SWAT Literature Database for Peer-Reviewed Journal Articles

Title:Simulated runoff and sediment yield responses to land-use change using the SWAT Model in northeast China 
Authors:Zhang, L., X. Meng, H. Wang and M. Yang 
Volume (Issue):11 
Article ID:915 
URL (non-DOI journals): 
Broad Application Category:hydrologic and pollutant 
Primary Application Category:land use change 
Secondary Application Category:sediment loss and transport 
Watershed Description:7,919 km^2 portion of the Hun river, located in Liaoning Province in northwest china 
Calibration Summary: 
Validation Summary: 
General Comments:This study was published as part of the "Application of the China Meteorological Assimilation Driving Datasets for the SWAT Model (CMADS) in East Asia" special issue that was published in Water. The special issue can be accessed on-line at https://www.mdpi.com/journal/water/special_issues/CMADS.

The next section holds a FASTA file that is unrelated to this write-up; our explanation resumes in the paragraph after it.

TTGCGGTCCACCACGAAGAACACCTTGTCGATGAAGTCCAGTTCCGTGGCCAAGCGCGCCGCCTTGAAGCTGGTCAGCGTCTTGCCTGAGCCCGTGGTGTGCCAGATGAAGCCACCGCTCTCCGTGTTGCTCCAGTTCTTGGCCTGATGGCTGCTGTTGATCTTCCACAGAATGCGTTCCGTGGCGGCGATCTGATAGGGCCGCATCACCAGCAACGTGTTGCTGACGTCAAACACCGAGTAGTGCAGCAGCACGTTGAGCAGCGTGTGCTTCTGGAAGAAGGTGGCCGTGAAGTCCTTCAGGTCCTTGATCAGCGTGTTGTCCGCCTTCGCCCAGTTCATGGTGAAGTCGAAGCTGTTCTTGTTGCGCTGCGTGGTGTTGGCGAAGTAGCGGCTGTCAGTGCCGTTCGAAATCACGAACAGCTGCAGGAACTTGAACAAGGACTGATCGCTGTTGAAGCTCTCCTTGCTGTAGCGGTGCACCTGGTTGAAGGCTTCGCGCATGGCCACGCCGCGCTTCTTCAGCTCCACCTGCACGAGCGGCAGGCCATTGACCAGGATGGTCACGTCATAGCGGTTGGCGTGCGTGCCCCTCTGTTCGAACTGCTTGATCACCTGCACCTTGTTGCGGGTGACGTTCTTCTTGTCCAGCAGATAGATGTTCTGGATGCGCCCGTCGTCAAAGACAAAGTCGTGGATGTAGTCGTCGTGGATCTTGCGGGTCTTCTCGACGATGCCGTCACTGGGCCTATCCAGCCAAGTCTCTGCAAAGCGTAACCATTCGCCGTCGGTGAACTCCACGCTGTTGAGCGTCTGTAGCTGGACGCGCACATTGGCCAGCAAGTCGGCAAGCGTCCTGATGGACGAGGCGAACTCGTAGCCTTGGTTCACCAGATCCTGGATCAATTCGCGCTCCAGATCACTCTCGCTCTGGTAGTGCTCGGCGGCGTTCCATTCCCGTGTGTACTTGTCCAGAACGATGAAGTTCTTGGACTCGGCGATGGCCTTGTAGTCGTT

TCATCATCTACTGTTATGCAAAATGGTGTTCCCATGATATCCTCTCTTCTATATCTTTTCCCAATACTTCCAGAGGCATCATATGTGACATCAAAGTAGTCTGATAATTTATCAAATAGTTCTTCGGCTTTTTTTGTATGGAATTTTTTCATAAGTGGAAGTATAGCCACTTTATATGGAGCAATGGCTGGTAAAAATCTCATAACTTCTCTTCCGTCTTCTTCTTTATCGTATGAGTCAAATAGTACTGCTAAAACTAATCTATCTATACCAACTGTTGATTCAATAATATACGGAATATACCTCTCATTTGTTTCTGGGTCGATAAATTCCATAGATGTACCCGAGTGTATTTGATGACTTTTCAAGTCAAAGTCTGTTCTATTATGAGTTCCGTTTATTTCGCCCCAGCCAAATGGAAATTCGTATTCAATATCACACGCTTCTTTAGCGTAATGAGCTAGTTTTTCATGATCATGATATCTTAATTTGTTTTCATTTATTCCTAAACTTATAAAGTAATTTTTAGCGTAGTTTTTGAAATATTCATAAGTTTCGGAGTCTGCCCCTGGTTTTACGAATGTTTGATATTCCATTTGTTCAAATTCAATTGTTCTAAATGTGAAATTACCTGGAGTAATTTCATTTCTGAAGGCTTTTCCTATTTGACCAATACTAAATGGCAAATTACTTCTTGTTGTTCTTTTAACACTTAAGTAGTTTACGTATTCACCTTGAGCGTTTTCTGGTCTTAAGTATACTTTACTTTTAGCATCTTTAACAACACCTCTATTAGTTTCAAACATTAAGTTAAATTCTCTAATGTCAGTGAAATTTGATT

Abstract:Land-use change is one key factor influencing the hydrological process. In this study, the Hun River Basin (HRB) (7919 km2), a typical alpine region with only four gauge meteorological stations, was selected as the study area. The China Meteorological Assimilation Driving Datasets for the SWAT model (CMADS), widely adopted in East Asia, was used with the Soil and Water Assessment Tool (SWAT) model to simulate runoff and sediment yield responses to land-use change and to examine the accuracy of CMADS in the HRB. The criteria values for daily/monthly runoff and monthly sediment yield simulations were satisfactory; however, the validation of daily sediment yield was poor. Forestland decreased sediment yield throughout the year, increased water percolation, and reduced runoff during the wet season, while it decreased water percolation and increased runoff during the dry season. The responses of grassland and forestland to runoff and sediment yield were similar, but the former was weaker than the latter in terms of soil and water conservation. Cropland (urban land) generally increased (increased) runoff and increased (decreased) sediment yield; however, a higher sediment yield could occur in urban land than that in cropland when precipitation was light. 
Keywords:runoff, sediment yield, land-use change, SWAT, CMADS